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The role of adenosine 3’, 5’-monophosphate in the cardiac actions of glucagon Brunt, Margaret Edna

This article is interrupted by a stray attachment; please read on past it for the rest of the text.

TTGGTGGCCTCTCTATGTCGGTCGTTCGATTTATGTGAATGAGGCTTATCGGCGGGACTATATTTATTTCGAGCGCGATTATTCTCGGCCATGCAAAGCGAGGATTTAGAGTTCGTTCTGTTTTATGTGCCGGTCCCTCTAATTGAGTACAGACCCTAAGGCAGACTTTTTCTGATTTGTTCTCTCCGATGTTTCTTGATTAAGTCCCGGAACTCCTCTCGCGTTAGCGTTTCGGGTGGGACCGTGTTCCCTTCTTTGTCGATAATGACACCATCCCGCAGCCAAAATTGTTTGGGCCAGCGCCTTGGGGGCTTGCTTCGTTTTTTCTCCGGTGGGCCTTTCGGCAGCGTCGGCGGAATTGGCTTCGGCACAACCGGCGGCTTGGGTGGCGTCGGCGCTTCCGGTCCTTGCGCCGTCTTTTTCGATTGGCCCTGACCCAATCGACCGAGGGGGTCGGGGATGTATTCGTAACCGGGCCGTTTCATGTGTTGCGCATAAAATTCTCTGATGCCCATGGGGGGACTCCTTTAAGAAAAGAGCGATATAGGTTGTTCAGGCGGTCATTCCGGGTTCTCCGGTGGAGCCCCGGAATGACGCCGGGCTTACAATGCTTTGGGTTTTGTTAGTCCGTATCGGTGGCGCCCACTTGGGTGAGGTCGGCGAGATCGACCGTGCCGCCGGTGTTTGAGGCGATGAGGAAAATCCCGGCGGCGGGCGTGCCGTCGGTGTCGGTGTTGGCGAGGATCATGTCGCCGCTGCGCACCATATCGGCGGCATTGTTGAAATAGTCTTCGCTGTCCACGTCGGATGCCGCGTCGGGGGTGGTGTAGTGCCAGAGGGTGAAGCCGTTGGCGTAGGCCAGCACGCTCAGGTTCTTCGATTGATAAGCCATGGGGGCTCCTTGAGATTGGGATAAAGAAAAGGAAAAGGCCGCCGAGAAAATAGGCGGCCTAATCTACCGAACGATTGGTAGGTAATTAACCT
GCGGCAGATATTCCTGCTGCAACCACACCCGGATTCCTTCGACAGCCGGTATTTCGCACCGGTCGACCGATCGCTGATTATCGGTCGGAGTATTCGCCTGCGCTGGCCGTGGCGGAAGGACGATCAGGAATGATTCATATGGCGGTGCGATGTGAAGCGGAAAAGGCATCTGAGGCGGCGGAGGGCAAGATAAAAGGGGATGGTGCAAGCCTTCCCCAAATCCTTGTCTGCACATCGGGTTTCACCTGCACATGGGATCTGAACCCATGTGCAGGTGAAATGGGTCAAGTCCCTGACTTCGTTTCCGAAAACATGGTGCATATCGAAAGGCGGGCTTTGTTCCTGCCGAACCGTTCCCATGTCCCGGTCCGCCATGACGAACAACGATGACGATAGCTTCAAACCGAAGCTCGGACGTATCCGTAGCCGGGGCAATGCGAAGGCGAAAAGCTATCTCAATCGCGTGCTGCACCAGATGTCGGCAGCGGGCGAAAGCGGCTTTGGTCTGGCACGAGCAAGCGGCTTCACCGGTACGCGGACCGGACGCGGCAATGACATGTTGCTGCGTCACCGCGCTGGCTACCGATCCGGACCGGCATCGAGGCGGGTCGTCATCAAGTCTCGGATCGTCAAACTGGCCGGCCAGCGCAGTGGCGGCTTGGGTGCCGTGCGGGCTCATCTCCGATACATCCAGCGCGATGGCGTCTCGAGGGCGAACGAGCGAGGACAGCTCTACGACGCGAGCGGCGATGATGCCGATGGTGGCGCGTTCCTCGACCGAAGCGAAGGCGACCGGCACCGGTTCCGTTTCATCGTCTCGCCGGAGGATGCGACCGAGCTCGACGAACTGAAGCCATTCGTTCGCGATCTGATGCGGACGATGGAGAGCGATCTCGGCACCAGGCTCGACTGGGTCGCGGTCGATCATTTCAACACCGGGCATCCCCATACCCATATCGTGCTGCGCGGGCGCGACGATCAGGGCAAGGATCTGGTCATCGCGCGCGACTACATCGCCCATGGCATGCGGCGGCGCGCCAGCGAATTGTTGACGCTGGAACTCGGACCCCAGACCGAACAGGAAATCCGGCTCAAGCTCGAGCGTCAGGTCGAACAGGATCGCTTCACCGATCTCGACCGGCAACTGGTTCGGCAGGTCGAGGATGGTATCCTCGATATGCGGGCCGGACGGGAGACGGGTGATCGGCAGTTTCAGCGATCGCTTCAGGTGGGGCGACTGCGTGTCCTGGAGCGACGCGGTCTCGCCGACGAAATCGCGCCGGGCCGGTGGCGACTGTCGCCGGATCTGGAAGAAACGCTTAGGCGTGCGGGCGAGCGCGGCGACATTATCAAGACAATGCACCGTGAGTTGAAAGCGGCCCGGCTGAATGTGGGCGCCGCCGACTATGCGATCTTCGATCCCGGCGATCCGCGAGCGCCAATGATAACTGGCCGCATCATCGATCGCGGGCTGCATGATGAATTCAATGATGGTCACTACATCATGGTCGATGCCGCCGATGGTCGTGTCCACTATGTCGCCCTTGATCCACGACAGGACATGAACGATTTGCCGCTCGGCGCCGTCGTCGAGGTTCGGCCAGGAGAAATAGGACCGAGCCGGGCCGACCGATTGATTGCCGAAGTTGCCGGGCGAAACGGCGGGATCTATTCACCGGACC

The biochemical and mechanical effects of glucagon were investigated in the isolated, perfused rat heart. Glucagon produced time and dose-dependent alteractions in myocardial force of contractions, glycogen phosphorylase activation and cyclic AMP accumulation. The positive inotropic effect was maximal following a 4.0 μg dose, after which systolic tension increased 77.1 ± 7.9 % (N=6) relative to pre-injection systolic tension. This dose was also found to produce the maximal phosphorylase activation (38.8 ± 3.5 % in the "a" form). The cyclic AMP content was 0.73 ± 0.01 pmol/mg wet weight following 8.0 μg glucagon. Since higher doses were not investigated the saturating glucagon dose for cyclic AMP accumulation remains undetermined. The minimum effective glucagon dose for increasing contractile force and % phosphorylase "a" was 0.5 μg, whereas only 0.25 μg was required to significantly elevate the ventricular cyclic AMP content over basal level. The temporal sequence of these cardiac events was determined following 2.0 μg glucagon. Cyclic AMP increased significantly at 15 seconds. The positive inotropic effect was detectable 25 seconds after injection and % phosphorylase "a" elevation at 30 seconds. All three parameters remained significantly greater than control at least 120 seconds after glucagon administration. The observed time course is consistent with the proposal that cyclic AMP mediates the glucagon-elicited alterations in force and glycogen phosphorylase activity. Propranolol 10⁻⁸M was found not to significantly influence glucagon-induced changes in force of contraction, % phosphorylase "a" or tissue cyclic AMP content, although this concentration readily blocked the positive inotropic response to norepinephrine. It is therefore unlikely that the cardiac actions of glucagon are a result of endogenous catecholamine release or an interaction with the catecholamine β receptor. To further elucidate the role of cyclic AMP in the cardiac mechanical and metabolic responses to glucagon, the influence of 1 mM theophylline on these parameters was also investigated. In the presence of the methylxanthine, glucagon produced dose-dependent changes in % phosphorylase "a", contractile force and cyclic AMP accumulation which were considerably greater than in buffer-perfused hearts. Systolic tension was increased 116.3 ± 7.4 % over pre-injection level with 4.0 μg glucagon, and % phosphorylase "a" was augmented to the maximum theoretical value of 72.2 % (N=1) with 8.0 μg glucagon. The most dramatic influence of theophylline was on ventricular cyclic AMP accumulation, for glucagon 8.0 μg elevated tissue nucleotide content to 1.64 ± 0.02 pmol/mg wet weight. The sequence of events noted in buffer-perfused hearts was maintained in the presence of theophylline 1 mM. The data obtained in the present study strongly implicate an association between myocardial cyclic AMP content and the metabolic and mechanical actions of glucagon. However, the mechanism by which theophylline potentiated the glucagon responses is not clear. One mM theophylline possessed intrinsic ability to alter force of contraction, phosphorylase activation and cyclic AMP accumulation in a manner inconsistent with the widely-accepted theory of phosphodiesterase inhibition. Control levels of cyclic AMP were approximately 30 % greater than in buffer-perfused hearts yet the % active phosphorylase was not significantly elevated. Furthermore, 1 mM theophylline was cardiodepressant in many animals. These observations indicate that data with theophylline must be cautiously interpreted with respect to cyclic AMP involvement in the theophylline cardiac responses, and in the theophylline- glucagon interaction. Other possible mechanisms of action, such as an influence on calcium, should be given equal consideration.

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